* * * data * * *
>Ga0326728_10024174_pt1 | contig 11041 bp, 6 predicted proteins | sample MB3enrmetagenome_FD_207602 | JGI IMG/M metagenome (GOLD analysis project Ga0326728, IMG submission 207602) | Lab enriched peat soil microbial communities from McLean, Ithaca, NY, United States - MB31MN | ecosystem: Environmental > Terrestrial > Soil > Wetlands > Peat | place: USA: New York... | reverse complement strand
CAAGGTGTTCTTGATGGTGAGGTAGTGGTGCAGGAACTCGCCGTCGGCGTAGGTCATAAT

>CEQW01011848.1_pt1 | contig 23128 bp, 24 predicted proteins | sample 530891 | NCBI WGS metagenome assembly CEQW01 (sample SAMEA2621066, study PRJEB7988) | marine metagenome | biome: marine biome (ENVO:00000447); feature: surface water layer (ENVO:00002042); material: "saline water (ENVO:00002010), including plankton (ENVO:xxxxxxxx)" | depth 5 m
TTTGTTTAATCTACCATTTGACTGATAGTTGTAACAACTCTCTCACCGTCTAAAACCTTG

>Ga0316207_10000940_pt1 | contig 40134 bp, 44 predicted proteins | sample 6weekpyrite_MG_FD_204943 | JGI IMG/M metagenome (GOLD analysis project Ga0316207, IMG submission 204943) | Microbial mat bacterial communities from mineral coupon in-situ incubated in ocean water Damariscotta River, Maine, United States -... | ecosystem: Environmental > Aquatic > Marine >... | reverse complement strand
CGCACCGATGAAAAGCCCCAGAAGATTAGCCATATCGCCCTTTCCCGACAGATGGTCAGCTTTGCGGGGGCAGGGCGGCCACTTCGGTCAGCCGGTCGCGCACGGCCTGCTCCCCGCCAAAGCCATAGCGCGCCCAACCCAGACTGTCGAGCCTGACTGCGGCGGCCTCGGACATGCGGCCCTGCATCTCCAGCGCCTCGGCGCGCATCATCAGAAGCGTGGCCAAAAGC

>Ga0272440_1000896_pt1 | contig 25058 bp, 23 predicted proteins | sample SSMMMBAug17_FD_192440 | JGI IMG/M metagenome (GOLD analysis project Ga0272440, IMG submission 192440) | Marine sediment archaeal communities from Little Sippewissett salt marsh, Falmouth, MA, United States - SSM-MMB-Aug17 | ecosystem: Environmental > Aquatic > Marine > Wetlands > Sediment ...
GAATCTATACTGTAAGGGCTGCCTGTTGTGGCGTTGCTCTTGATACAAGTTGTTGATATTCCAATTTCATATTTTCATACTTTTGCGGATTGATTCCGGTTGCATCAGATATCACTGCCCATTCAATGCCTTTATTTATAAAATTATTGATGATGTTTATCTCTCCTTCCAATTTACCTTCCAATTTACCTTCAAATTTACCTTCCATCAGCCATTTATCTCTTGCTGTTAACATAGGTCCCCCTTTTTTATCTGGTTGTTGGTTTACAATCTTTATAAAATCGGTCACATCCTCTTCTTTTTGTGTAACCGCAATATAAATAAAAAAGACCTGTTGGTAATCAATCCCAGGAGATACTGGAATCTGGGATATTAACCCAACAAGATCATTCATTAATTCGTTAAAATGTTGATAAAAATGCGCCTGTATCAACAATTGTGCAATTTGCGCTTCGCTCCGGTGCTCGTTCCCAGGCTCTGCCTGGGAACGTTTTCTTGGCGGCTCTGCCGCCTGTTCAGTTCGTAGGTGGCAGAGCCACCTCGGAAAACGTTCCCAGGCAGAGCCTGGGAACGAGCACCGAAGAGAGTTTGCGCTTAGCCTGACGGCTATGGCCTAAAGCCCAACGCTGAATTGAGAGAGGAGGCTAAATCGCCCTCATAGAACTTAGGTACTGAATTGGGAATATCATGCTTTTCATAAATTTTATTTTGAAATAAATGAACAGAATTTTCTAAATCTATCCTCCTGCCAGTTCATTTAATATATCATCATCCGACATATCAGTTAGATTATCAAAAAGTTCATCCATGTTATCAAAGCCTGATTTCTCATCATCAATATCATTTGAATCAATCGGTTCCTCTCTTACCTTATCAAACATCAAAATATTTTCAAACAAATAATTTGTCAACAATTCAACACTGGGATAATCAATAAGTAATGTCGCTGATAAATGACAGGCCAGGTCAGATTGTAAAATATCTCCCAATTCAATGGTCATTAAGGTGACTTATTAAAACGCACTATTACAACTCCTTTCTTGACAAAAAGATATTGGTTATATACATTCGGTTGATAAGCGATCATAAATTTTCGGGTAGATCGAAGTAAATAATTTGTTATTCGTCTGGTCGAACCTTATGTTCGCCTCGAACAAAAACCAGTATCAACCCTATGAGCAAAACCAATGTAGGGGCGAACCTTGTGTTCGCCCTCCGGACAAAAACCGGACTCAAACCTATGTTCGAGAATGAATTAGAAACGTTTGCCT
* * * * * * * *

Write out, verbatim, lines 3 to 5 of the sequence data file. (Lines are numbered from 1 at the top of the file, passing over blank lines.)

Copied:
>CEQW01011848.1_pt1 | contig 23128 bp, 24 predicted proteins | sample 530891 | NCBI WGS metagenome assembly CEQW01 (sample SAMEA2621066, study PRJEB7988) | marine metagenome | biome: marine biome (ENVO:00000447); feature: surface water layer (ENVO:00002042); material: "saline water (ENVO:00002010), including plankton (ENVO:xxxxxxxx)" | depth 5 m
TTTGTTTAATCTACCATTTGACTGATAGTTGTAACAACTCTCTCACCGTCTAAAACCTTG

>Ga0316207_10000940_pt1 | contig 40134 bp, 44 predicted proteins | sample 6weekpyrite_MG_FD_204943 | JGI IMG/M metagenome (GOLD analysis project Ga0316207, IMG submission 204943) | Microbial mat bacterial communities from mineral coupon in-situ incubated in ocean water Damariscotta River, Maine, United States -... | ecosystem: Environmental > Aquatic > Marine >... | reverse complement strand